Factors influencing implementation of free primary education in Kenya: a case study of Teso District
Ikapel, William I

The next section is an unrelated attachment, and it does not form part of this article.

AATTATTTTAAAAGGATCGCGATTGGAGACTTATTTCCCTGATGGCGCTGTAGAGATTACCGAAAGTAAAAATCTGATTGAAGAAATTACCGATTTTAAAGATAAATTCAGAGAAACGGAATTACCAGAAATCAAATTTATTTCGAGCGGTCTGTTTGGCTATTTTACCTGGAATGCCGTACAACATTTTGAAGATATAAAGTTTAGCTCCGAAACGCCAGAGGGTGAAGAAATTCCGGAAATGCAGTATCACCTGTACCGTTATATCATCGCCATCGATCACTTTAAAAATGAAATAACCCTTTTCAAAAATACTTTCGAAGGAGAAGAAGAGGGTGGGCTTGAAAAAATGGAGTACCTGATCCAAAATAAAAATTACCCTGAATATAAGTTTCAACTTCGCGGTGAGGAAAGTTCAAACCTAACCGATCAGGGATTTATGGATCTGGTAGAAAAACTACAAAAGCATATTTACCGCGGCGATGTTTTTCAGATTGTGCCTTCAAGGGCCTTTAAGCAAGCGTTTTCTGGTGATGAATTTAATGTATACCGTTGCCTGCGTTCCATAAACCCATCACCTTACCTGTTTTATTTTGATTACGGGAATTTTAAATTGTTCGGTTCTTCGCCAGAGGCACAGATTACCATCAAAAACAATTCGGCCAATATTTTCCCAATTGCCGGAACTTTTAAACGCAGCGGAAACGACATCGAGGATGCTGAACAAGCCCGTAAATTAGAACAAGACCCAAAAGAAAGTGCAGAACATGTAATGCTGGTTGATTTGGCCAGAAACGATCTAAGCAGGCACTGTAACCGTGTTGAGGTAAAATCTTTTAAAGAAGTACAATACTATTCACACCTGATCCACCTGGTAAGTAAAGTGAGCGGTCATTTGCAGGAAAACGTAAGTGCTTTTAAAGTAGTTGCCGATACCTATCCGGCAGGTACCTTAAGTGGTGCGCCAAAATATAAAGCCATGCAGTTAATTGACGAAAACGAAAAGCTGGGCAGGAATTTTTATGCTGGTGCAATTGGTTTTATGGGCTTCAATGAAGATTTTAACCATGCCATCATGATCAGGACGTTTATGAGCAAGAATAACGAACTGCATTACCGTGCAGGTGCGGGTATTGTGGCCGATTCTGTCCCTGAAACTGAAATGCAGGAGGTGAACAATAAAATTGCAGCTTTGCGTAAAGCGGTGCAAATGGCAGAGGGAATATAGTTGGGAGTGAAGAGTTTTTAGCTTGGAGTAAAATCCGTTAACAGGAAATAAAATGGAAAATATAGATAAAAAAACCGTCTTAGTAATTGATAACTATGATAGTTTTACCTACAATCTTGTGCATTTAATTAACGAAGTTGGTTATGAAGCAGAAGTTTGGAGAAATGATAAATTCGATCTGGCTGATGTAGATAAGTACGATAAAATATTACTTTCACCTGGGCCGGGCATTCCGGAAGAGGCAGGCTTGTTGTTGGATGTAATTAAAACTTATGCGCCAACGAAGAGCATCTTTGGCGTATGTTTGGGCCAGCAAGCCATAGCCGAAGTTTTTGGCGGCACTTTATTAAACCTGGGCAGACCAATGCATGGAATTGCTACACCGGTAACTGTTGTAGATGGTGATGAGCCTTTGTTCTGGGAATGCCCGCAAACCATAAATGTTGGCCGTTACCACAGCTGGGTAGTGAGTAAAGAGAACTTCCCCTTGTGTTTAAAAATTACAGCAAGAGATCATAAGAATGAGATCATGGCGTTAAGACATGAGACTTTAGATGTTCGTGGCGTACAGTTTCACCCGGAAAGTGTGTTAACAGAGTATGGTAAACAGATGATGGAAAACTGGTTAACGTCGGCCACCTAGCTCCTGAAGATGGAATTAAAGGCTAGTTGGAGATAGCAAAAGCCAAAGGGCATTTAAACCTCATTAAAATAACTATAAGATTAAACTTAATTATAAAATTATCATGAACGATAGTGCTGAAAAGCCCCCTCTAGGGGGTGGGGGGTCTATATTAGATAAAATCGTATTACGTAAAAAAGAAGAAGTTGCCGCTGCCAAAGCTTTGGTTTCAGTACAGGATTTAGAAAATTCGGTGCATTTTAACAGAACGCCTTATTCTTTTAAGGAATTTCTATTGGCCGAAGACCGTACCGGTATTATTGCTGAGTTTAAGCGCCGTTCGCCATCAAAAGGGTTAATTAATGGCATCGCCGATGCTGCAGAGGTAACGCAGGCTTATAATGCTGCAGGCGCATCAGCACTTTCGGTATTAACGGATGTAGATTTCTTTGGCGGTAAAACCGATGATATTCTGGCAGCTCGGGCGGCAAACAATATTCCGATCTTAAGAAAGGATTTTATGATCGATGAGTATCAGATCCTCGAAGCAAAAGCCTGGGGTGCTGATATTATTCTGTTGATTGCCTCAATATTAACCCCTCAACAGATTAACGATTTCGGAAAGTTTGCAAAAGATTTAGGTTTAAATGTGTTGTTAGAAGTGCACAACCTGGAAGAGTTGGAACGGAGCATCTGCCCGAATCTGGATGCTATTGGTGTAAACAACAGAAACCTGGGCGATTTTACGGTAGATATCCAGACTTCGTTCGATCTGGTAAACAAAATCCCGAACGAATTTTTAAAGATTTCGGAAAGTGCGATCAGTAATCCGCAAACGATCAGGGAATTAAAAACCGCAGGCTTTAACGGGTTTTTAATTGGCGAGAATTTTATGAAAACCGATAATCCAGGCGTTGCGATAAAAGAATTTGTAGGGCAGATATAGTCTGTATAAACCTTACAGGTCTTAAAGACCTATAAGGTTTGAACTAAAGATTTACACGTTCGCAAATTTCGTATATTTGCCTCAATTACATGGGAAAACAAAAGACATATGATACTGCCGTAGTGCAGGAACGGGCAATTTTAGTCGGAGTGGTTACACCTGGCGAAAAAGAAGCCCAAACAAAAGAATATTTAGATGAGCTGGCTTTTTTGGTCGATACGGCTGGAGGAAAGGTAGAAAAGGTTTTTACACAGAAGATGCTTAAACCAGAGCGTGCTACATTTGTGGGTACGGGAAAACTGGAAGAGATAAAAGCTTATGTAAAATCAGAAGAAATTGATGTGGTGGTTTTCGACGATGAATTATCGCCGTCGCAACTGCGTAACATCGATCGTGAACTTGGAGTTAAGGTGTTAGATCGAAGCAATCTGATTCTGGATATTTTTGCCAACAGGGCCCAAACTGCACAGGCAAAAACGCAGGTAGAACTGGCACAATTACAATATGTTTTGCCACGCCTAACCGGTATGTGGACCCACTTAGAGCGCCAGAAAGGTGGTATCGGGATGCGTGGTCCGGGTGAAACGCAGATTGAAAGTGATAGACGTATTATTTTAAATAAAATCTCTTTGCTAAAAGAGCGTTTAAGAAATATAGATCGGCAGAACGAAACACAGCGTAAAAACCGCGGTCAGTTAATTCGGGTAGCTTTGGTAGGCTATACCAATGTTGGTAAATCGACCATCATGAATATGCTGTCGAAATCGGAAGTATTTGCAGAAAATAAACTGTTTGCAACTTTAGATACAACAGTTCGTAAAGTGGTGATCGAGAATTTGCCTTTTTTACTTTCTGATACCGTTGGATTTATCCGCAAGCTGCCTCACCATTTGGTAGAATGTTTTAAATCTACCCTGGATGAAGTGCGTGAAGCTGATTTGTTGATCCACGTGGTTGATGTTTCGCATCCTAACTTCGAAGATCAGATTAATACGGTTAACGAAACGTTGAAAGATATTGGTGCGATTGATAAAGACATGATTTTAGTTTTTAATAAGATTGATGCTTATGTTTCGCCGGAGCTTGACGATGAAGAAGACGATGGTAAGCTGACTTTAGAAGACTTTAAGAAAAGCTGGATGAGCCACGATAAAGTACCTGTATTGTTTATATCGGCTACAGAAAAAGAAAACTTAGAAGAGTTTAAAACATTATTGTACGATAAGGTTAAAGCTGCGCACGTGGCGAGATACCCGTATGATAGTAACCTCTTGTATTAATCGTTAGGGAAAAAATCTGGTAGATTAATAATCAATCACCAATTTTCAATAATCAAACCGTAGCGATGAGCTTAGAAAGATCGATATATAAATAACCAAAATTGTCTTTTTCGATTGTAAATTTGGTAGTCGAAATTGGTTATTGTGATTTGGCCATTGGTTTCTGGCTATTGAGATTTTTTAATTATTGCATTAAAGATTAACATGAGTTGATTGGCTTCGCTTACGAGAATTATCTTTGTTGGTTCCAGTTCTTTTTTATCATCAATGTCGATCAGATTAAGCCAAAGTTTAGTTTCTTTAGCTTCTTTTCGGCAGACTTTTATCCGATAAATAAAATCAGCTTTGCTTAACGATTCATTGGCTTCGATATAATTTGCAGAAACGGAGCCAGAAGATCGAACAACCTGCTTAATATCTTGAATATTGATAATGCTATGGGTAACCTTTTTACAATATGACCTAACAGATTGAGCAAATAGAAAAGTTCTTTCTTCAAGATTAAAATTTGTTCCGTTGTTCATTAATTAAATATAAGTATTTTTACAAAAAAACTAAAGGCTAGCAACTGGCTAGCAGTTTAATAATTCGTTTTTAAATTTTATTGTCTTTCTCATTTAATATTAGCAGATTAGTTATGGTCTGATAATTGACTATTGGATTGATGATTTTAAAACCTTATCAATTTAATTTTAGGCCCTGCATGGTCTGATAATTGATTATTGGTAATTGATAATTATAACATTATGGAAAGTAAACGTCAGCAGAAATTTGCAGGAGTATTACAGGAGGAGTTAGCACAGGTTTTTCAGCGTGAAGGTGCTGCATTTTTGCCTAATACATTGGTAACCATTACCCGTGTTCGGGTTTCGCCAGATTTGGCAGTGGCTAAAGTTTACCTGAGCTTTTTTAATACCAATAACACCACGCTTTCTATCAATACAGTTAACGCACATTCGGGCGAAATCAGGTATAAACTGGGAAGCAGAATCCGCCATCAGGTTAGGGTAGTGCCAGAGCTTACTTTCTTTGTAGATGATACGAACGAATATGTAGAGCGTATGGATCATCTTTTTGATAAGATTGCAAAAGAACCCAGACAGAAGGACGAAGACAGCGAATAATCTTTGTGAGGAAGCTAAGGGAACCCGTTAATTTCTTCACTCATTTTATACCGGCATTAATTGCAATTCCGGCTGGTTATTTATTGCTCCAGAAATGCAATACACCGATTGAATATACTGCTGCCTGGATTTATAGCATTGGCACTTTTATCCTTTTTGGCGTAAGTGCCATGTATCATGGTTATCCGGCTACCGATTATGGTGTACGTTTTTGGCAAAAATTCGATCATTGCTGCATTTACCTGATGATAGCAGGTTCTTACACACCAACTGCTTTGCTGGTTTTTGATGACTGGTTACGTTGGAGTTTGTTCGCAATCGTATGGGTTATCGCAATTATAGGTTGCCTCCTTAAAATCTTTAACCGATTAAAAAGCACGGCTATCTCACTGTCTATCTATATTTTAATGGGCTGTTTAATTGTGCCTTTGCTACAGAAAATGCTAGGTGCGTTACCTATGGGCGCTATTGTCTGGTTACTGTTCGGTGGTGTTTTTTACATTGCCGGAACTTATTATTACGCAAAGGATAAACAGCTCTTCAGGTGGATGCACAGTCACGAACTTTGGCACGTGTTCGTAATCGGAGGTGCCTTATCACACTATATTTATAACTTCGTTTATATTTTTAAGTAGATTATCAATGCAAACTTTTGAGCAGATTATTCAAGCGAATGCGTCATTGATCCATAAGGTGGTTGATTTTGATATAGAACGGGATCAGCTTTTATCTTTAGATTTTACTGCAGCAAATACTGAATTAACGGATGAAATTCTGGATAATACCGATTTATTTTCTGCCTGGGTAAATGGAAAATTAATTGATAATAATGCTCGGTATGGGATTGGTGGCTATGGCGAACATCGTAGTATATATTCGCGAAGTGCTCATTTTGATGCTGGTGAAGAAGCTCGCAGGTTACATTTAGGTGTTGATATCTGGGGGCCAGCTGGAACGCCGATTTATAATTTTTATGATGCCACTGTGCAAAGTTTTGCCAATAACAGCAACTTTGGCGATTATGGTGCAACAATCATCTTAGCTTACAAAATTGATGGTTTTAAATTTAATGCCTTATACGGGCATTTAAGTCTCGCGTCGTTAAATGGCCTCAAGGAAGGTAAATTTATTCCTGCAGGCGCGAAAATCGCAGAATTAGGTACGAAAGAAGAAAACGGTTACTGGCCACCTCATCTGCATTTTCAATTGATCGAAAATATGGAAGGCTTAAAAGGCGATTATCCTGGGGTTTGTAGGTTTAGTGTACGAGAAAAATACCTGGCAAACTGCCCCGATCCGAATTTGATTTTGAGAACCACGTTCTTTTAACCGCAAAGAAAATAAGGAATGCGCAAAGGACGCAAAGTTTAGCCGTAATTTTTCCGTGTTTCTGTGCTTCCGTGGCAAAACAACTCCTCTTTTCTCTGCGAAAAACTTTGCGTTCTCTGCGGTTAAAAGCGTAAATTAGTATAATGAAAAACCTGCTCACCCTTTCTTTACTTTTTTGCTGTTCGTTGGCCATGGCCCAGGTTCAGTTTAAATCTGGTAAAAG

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Although education has always been considered central to the development of both the person and the country, it had been provided in Kenya on cost-sharing basis between the government and the citizenry. While the government employed teachers and paid their salaries, the parents were expected to construct schools and provide the necessary learning and teaching materials. Poverty accentuated by general global economic recession, poor weather conditions, rapid population growth, HIV / AIDS pandemic and other factors deprived both the parents and the government of the ability to sustain quality education. In concert with other poor indicators of education, these factors conspired to make education only secondary to other basic human needs. In 2001, there were about 6.3 million children in school while 3.3 million others were unable to attend school Transition rates have dropped miserably. For every 6 children nationally or 3 children in Teso, who are in primary school, only one will be able to complete secondary education. For the first time in the history of this nation, primary education became free to all children in 2003 when the NARC government came to power. The new government scraped the cost-sharing arrangements and took over the funding of each school's recurrent budget throughout the country. This research is a culmination of an attempt to examine factors that have influenced implementation of Free Primary Education in Kenya and achievements made so far, using Teso district as a case study. The communication strategies adopted prior to implementation were mainly mass mediated messages during the political campaigns in the run-up to the general elections of 2002. The messages were used as campaign tools and delivered either through the media or at political rallies. It was not until it assumed power that the new government was able to develop coherent communication strategies. The media, barazas by the administration, education officials, local politicians and other stakeholders were employed at implementation stage. This study was undertaken using library research, Internet searches and field - surveys. Reference is made to the initiatives In Nigeria and Uganda, which implemented their universal primary education policies much earlier than Kenya. The field surveys were carried out in rural Teso district, 500 kilometers West of Nairobi. Data was collected between September and November 2004 using two sets of questionnaires. One set was administered to 192 parents across the district achieving 100% response. The second set was administered to district education officials achieving 75% response. The justification for this study was that, although FPE was in its second year of implementation, it had not quite taken root. This study sought to examine the major economic, social and cultural factors that influenced this outcome. The FPE policy is applied uniformly throughout Kenya. The results of this study can, therefore, be generalized to apply to other parts of the country. The results will also be useful to policy makers, educationists and planners, researchers, social workers and other stakeholders. The paper concludes that various factors converged to influence implementation of FPE. Communication, as well as social, economic and cultural factors contributed to this convergence. Although a noble idea, FPE faces a number of challenges ranging from socio-cultural attitudes and practices to lack of teachers and classrooms. The adoption of a "pro-innovation" rather than an integrated communication approach before implementation of FPE is partly to blame. An integrated approach ensures that all stakeholders are incorporated in decision making. This approach would help in inculcating an education culture, which seems to be lacking in many people of Kenya. The major recommendations include the need to adopt communication strategies that change people's attitudes and behaviour through structured and coordinated campaigns. There is also need for a legal framework to goad FPE and check intervening factors that would negate achievement of EF A by 2015.